Privacy Act requests

You may ask GCSB for personal information that you think we might hold about you.  This type of information request is covered by the Privacy Act 1993.

How do I request information about myself?

You can contact us in a number of ways to request information

  • Email:  information@gcsb.govt.nz
  • Telephone:  (04) 472 6881
  • Postal address:  GCSB, PO Box 12209, Thorndon, Wellington   6144

We would like:

  • Your full name
  • Your date of birth and place of birth
  • Contact address (email or postal)
  • Details of your request, including a specific timeframe if appropriate
    (for example, any information that we may hold about you for the period from 1 January 2010 to 31 December 2015)

We may ask you for more details.


Alternatively, you can use the AboutMe (Request My Info Tool) on the Office of the Privacy Commissioner’s website, which contains a form that you can fill in.  It will automatically emailed to us.

We will acknowledge your request and are required by law to give you our decision on your request as soon as possible, and no later than 20 working days after we receive your request.

We will also let you know within ten working days if we need to transfer your request to another agency.

If we need more time to make our decision on your request, we will let you know and will give you an idea of how long it will take.  You can complain to the Office of the Privacy Commissioner if you are not happy with our decision to extend the time.

You may wish to contact us in the first instance to see if we can resolve the issue.

If you wish to seek a review of our decision, you may contact:

If you would like to request information about someone else, such as a deceased relative, this type of request is treated as an OIA request.  You should follow the guidance set out in the OIA section.

The objectives of GCSB are to contribute to the national security of New Zealand; the international relations and well-being of New Zealand; and the economic well-being of New Zealand.

Everything that we do needs to be in accordance with New Zealand law and New Zealand’s human rights obligations, and is subject to a very stringent warranting and oversight regime.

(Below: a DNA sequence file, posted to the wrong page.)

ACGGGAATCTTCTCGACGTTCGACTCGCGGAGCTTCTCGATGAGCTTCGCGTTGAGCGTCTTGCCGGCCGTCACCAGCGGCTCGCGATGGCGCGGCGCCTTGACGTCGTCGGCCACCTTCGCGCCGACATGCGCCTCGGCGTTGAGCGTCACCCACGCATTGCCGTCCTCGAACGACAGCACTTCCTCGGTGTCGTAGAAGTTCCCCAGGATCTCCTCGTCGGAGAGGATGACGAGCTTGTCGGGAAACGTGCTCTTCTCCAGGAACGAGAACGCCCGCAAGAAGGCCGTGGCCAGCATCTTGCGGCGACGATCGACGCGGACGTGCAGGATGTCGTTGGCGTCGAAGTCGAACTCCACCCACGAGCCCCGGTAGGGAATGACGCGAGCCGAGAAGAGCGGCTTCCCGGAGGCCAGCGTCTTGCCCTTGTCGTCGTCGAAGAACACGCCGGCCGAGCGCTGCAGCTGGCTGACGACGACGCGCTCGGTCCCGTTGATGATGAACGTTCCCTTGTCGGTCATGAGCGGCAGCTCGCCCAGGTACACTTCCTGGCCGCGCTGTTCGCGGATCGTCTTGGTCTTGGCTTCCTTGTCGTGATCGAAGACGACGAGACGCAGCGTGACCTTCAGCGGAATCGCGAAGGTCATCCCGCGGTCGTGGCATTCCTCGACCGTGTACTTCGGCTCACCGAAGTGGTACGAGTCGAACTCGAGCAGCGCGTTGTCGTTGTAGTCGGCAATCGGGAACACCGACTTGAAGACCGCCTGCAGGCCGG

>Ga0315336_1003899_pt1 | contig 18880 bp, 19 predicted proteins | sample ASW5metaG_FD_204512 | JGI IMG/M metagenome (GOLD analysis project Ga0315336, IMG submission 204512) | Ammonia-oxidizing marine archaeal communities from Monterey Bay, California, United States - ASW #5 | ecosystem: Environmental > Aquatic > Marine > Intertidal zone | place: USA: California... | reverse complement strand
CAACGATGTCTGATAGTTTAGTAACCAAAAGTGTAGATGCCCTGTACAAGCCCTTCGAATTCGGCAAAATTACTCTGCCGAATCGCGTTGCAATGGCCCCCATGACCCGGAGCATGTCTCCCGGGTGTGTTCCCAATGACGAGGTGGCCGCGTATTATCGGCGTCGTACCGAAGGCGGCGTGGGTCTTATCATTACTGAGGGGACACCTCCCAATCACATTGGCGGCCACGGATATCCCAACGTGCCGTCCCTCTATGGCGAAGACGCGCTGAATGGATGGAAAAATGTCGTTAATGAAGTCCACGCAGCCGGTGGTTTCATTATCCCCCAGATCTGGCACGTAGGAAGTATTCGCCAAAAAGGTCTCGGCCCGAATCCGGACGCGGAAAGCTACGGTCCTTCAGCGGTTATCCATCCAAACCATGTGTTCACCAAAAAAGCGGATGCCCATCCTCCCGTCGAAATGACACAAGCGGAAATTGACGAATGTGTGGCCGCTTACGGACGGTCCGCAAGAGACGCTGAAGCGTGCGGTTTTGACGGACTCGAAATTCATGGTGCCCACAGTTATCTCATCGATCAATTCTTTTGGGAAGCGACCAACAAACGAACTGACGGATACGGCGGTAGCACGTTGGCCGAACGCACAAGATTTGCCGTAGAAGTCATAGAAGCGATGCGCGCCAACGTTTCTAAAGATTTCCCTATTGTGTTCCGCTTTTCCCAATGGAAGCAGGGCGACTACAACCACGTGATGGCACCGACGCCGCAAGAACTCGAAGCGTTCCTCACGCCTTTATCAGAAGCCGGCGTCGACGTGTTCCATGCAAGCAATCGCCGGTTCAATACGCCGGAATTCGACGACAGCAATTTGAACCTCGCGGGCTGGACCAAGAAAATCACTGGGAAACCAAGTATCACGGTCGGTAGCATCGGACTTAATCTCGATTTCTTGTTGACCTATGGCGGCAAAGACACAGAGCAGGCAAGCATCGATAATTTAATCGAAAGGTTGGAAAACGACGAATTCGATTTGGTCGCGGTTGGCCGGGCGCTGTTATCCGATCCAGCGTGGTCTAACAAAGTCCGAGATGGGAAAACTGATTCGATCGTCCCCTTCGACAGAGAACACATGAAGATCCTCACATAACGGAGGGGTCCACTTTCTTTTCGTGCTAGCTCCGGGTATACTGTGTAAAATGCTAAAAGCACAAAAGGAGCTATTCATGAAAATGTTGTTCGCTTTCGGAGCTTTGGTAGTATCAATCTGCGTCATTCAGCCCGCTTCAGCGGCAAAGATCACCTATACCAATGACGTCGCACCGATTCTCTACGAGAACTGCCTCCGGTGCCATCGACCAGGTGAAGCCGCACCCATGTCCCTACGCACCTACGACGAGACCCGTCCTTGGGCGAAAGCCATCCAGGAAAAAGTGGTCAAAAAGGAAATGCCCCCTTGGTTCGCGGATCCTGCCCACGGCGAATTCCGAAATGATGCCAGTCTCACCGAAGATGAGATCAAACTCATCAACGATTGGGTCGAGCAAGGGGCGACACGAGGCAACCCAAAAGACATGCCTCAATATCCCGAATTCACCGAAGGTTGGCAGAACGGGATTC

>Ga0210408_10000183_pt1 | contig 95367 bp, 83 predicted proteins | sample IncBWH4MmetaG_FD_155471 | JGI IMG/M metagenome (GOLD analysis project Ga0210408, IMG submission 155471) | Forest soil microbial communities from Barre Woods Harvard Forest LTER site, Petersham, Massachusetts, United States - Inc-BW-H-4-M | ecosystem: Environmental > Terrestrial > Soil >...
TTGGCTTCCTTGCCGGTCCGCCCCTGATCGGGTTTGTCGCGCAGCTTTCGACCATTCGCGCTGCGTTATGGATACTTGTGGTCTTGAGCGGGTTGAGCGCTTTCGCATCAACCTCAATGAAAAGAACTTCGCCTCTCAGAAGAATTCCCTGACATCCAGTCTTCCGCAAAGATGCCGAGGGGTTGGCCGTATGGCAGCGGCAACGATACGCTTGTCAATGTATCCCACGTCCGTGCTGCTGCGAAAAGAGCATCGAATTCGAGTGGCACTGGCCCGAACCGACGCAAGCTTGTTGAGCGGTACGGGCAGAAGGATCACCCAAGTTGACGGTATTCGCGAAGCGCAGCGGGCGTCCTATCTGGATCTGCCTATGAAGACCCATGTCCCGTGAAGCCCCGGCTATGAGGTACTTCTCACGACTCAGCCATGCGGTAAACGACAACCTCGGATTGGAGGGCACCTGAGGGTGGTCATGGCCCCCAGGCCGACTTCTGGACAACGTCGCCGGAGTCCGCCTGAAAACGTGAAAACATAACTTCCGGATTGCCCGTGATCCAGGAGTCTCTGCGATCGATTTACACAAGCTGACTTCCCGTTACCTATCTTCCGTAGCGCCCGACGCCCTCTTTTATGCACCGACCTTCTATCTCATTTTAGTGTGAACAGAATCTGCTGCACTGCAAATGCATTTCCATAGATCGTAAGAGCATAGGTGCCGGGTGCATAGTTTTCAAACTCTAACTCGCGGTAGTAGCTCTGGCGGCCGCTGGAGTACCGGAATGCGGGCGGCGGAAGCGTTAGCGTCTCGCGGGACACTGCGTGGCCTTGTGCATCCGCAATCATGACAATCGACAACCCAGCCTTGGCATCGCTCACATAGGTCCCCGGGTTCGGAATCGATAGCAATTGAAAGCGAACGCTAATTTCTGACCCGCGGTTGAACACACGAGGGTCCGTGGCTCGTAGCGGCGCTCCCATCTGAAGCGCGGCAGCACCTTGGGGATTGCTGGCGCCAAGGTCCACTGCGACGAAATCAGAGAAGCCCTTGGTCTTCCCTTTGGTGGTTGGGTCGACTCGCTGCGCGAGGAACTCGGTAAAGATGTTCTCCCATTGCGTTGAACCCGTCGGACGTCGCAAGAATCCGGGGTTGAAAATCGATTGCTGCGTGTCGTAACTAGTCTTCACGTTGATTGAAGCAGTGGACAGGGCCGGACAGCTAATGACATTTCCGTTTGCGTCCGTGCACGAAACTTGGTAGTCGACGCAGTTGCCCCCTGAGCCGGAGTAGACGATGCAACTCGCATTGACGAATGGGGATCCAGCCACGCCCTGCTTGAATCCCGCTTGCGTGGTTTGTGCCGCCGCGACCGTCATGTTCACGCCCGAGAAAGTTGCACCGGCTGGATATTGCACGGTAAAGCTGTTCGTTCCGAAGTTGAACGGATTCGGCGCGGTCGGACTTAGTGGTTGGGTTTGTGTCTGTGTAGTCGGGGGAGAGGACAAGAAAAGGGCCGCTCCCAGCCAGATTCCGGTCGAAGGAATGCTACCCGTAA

We aim to be as open as possible about our work. Due to the sensitive nature of what we do, however, revealing details about what we do or do not know can prejudice New Zealand’s interests. We could be the target of co-ordinated information requests from people who want to know if they are under investigation, and who may share responses with each other to draw conclusions about what we are or are not aware of or the nature of our capabilities.

This means that sometimes we may need to respond to a request for information with “we can neither confirm nor deny the existence or non-existence of information”. The following points can, however, provide reassurance about the protections that are in place for New Zealanders:

  • GCSB (and the New Zealand Security Intelligence Service) must obtain a Type 1 intelligence warrant to authorise them to carry out otherwise unlawful activities for the purpose of collecting information about or to do any other thing directly in relation to New Zealanders;
  • GCSB (and NZSIS) can only obtain a Type 1 intelligence warrant when the activity is either:
    • Necessary to contribute to the protection of national security and identifies, enables the assessment of, or protects against any of the harms listed in section 58(2) of the Intelligence and Security Act; or
    • Will contribute to the international relations and wellbeing of New Zealand or the economic wellbeing of New Zealand and there are reasonable grounds to suspect that the New Zealander (or in some limited situations, a class of New Zealander) is acting, or purporting to act, for or on behalf of a foreign person, foreign organisation, or designated terrorist entity.
  • A Type 1 intelligence warrant must be jointly issued by the Minister responsible for both agencies and a Commissioner of Intelligence Warrants, and is subject to review by the Inspector-General of Intelligence and Security;
  • GCSB carries out information assurance and cyber security activities, which may involve collecting information about New Zealanders. Those activities must be lawful (such as carried out with consent), or authorised by an intelligence warrant; and
  • GCSB (and NZSIS) are also subject to the Privacy Act 1993, including Information Privacy Principles that limit the purposes for which agencies may collect, use, and disclose personal information.

The attached fact sheet is something that we have prepared to provide information to the public about how we apply section 32 of the Privacy Act 1993 when responding to Privacy Act requests, and why we sometimes use the response “neither confirm nor deny”.